The Magic of Knitting

Count me as one adult who likes to get lost in the magic of the Harry Potter stories. I really love the vibe of Harry—it's relaxing for me, and I so admire J.K. Rowling's vivid, creative imagination.

The last time I watched one of the movies, I noticed all of the knitwear featured in the various characters' wardrobes. Possibly the most memorable knits are the initial sweaters knit by Mrs. Weasley; when I was working on my nephew Henry's H Sweater, I have to admit I had these sweaters in mind.

When I was looking through patterns for the upcoming knit-along, I came across an article in the Spring 2002 issue of Interweave Knits (you can get these on CD now!), all about "Mrs. Weasley's" sweaters! I thought you all might like to know the real, behind-the-scenes story. (I've edited it for length here, so check out the whole story on the Interweave Knits Collection 2002 CD.)

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KNITTING FOR HARRY POTTER

When Lucy Mackenzie got a message on her answering machine from Colleen Kelsall at the Leavesden film studio outside London in spring 2000, she had no idea why. The mother of two toddlers and the owner of Pride and Joy, a children’s handknit clothing company in southern Scotland, Lucy simply didn’t have time to call back right away. Maybe they want free sweaters for something, she thought nonchalantly.

When she did respond a few days later and the receptionist answered, “Harry Potter Productions,’’ Lucy’s nonchalance quickly turned to excitement. She is a huge fan of J. K. Rowling’s phenomenal novels about the orphaned boy who at age eleven learns he is a wizard and is taken to Hogwarts School of Witchcraft and Wizardry.

As Lucy soon learned, Colleen was working for the film’s head costume designer Judianna Makofsky, and the two were hoping Pride and Joy could make a few handknits for Harry Potter and the Sorcerer’s Stone, the first in the seven projected films in the Harry Potter series—and they absolutely expected to pay for the sweaters. To start, they needed a sweater with an H on it for Harry, and a sweater for each of the four Weasley brothers with their initials—R for Ron, F for Fred, etc.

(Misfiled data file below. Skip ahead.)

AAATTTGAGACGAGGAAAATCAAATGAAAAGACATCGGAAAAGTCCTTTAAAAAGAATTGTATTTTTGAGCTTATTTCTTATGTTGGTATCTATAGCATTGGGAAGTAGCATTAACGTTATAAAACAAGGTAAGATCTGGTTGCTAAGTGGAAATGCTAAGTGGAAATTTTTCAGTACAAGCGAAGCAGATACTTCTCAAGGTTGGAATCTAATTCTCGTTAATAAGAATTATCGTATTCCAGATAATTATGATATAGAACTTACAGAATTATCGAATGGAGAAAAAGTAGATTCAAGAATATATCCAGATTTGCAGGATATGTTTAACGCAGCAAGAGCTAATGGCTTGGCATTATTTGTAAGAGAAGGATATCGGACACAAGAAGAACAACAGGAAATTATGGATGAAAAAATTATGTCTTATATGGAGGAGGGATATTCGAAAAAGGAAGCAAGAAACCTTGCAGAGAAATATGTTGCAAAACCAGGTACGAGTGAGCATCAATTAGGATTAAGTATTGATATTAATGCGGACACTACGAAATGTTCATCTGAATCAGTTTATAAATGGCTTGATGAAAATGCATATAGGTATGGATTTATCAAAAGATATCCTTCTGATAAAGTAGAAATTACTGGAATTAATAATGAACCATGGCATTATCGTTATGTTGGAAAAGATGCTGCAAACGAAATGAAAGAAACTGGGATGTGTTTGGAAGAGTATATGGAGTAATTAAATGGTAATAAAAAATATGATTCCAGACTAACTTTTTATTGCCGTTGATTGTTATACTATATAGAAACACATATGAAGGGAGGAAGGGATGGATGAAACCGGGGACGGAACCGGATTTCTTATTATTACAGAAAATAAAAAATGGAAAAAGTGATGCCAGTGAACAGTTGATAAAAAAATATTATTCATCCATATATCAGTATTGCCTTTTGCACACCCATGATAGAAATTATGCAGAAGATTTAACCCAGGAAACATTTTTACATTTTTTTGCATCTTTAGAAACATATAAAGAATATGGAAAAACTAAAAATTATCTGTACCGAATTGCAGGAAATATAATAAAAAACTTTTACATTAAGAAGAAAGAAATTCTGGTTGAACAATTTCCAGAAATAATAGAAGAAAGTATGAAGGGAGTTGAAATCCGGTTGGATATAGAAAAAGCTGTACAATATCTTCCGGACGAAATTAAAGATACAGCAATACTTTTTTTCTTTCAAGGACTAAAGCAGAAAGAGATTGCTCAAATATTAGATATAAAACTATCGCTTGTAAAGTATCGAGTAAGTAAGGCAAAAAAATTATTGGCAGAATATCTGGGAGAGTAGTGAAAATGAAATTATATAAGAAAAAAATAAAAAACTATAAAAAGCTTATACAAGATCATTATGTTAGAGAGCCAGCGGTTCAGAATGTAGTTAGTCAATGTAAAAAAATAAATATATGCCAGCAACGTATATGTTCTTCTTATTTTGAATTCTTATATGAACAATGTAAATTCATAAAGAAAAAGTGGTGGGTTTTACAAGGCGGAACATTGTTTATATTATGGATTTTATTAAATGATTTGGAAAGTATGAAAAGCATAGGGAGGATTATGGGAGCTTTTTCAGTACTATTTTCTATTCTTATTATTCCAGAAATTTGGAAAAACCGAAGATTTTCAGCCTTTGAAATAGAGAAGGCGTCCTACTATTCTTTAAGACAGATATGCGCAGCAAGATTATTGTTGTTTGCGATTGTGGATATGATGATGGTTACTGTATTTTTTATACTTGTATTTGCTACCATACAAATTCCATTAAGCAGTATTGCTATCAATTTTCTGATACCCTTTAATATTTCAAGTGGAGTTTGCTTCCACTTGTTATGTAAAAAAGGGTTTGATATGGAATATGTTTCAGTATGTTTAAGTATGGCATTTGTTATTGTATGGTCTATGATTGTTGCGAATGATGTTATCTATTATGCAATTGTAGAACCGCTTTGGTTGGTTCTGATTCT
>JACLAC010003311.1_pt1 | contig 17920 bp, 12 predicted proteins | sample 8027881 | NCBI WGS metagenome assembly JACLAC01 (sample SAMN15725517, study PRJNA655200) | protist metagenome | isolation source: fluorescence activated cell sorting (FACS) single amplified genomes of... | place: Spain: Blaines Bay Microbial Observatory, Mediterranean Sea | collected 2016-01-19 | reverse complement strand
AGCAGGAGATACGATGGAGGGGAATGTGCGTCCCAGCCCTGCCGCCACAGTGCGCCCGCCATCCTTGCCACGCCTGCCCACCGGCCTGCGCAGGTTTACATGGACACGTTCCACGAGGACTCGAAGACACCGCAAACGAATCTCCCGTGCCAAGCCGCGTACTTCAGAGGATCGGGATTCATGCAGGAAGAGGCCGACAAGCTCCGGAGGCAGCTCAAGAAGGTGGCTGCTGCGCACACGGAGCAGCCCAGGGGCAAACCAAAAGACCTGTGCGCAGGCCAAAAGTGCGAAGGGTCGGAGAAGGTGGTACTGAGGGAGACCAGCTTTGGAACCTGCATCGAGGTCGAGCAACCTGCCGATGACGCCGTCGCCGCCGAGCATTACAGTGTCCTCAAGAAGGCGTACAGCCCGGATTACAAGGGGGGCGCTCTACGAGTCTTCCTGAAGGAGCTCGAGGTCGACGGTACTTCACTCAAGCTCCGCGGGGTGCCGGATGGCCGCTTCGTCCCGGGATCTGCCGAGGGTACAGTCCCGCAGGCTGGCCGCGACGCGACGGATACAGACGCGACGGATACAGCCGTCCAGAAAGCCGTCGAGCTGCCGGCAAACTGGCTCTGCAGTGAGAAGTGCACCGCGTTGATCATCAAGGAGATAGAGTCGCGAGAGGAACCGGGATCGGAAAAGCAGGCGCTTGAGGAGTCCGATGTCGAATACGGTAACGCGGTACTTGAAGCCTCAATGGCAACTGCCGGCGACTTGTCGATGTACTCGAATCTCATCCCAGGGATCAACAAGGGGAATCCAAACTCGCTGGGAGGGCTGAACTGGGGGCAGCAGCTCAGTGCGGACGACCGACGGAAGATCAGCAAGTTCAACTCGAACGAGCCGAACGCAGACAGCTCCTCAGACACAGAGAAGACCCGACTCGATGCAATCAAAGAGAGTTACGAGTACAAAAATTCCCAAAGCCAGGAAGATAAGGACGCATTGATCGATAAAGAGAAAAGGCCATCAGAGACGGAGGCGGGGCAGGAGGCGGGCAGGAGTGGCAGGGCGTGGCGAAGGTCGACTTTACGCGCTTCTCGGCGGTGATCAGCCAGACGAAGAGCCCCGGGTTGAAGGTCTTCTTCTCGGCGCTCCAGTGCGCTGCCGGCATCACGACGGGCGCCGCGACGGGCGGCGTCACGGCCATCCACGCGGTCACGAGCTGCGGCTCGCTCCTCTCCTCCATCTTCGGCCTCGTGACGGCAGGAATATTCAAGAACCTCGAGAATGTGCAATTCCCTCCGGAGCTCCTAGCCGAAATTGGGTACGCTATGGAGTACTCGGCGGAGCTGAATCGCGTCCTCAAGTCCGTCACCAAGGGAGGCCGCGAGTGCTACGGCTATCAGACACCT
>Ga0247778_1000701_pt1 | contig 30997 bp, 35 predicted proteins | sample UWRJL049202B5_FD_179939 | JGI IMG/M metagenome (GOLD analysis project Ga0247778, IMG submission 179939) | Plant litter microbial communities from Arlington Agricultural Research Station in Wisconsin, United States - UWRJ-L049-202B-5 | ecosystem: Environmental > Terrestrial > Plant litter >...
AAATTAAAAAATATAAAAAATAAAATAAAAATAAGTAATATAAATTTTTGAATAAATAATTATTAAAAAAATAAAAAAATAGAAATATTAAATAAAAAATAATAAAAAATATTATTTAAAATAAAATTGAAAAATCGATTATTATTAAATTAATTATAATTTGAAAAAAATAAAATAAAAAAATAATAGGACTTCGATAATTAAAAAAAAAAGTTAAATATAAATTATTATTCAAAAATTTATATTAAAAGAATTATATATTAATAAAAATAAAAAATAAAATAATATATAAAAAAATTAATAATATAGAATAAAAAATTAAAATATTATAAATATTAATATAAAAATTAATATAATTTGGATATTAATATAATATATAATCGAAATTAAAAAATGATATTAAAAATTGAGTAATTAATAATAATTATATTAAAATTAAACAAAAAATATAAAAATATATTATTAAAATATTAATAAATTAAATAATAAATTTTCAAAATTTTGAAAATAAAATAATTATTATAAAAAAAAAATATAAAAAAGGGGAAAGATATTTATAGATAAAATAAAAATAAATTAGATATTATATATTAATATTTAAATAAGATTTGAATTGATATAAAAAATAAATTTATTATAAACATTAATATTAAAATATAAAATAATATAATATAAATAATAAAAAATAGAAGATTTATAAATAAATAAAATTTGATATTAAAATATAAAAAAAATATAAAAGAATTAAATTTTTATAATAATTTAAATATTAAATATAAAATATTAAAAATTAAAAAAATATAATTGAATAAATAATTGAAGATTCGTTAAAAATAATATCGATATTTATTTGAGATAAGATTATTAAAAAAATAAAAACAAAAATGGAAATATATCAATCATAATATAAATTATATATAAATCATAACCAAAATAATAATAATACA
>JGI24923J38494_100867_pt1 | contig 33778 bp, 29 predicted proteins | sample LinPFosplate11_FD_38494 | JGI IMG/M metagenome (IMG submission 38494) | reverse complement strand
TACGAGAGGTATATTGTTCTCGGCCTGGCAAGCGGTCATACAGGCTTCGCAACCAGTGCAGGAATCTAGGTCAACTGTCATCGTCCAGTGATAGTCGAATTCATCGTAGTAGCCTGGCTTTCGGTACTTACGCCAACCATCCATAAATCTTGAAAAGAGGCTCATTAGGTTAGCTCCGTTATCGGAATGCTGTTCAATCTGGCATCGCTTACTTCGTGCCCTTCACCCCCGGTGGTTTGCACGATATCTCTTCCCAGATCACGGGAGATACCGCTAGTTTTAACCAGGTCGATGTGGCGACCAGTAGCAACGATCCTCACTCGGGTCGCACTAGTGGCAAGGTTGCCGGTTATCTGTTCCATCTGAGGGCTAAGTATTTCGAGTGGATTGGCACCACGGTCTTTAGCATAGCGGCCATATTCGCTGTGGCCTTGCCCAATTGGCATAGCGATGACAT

The hook: they needed two to three exact replicas of each sweater for a total of nearly 15 sweaters and they needed them all within three weeks. And the sweaters needed to look as though they were made by Mrs.Weasley, described in the book as a rather poor knitter. The yarn was Rowan Felted Tweed, chosen, according to Judianna, for its “primitive’’ felted texture and tweedy English look; the typeface for the initials was Engravers MT, which Judianna liked for its old-fashioned, sorcerer-like appearance. In designing costumes for the film, Judianna was always considering director Chris Columbus’s goal of crafting visual images that felt simultaneously realistic and magical.

Because the initial sweaters were meant to look as though they were made by a fairly unskilled knitter, Lucy instructed her knitters to "misplace" the initials high up on the chest and not to worry about mistakes, but she reports, "It's hard for a skilled knitter not to knit properly."

Today Judianna says, “Those lovely ladies from Pride and Joy are the fastest knitters I know.’’ And she explains that they needed multiples of each sweater for the child actors’ stand-ins and as insurance in case a sweater was damaged.

For Lucy and her company, the magic of Harry Potter continues—orders for Harry’s initial sweater and a vest worn by Neville Longbottom in the last scene of Sorcerer's Stone are streaming in via Pride and Joy’s website, www.prideandjoyonline.com.

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I can't think of a more magical way to spend a Friday evening than curled up on the couch with my knitting and a Harry Potter movie in the DVD player. What's your favorite movie to knit to? Let us know in the comments!

Cheers,

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